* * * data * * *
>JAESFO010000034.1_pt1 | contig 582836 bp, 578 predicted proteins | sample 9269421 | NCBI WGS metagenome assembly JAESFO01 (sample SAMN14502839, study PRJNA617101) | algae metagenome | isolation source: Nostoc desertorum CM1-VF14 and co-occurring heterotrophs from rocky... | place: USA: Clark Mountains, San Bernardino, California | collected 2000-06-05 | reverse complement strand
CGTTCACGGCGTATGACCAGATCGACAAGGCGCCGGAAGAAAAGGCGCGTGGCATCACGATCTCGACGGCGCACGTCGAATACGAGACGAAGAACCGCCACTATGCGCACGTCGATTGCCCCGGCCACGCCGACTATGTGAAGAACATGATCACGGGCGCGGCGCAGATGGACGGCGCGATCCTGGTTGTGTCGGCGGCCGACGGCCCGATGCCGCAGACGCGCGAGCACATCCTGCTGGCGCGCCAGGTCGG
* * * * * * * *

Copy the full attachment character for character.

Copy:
>JAESFO010000034.1_pt1 | contig 582836 bp, 578 predicted proteins | sample 9269421 | NCBI WGS metagenome assembly JAESFO01 (sample SAMN14502839, study PRJNA617101) | algae metagenome | isolation source: Nostoc desertorum CM1-VF14 and co-occurring heterotrophs from rocky... | place: USA: Clark Mountains, San Bernardino, California | collected 2000-06-05 | reverse complement strand
CGTTCACGGCGTATGACCAGATCGACAAGGCGCCGGAAGAAAAGGCGCGTGGCATCACGATCTCGACGGCGCACGTCGAATACGAGACGAAGAACCGCCACTATGCGCACGTCGATTGCCCCGGCCACGCCGACTATGTGAAGAACATGATCACGGGCGCGGCGCAGATGGACGGCGCGATCCTGGTTGTGTCGGCGGCCGACGGCCCGATGCCGCAGACGCGCGAGCACATCCTGCTGGCGCGCCAGGTCGG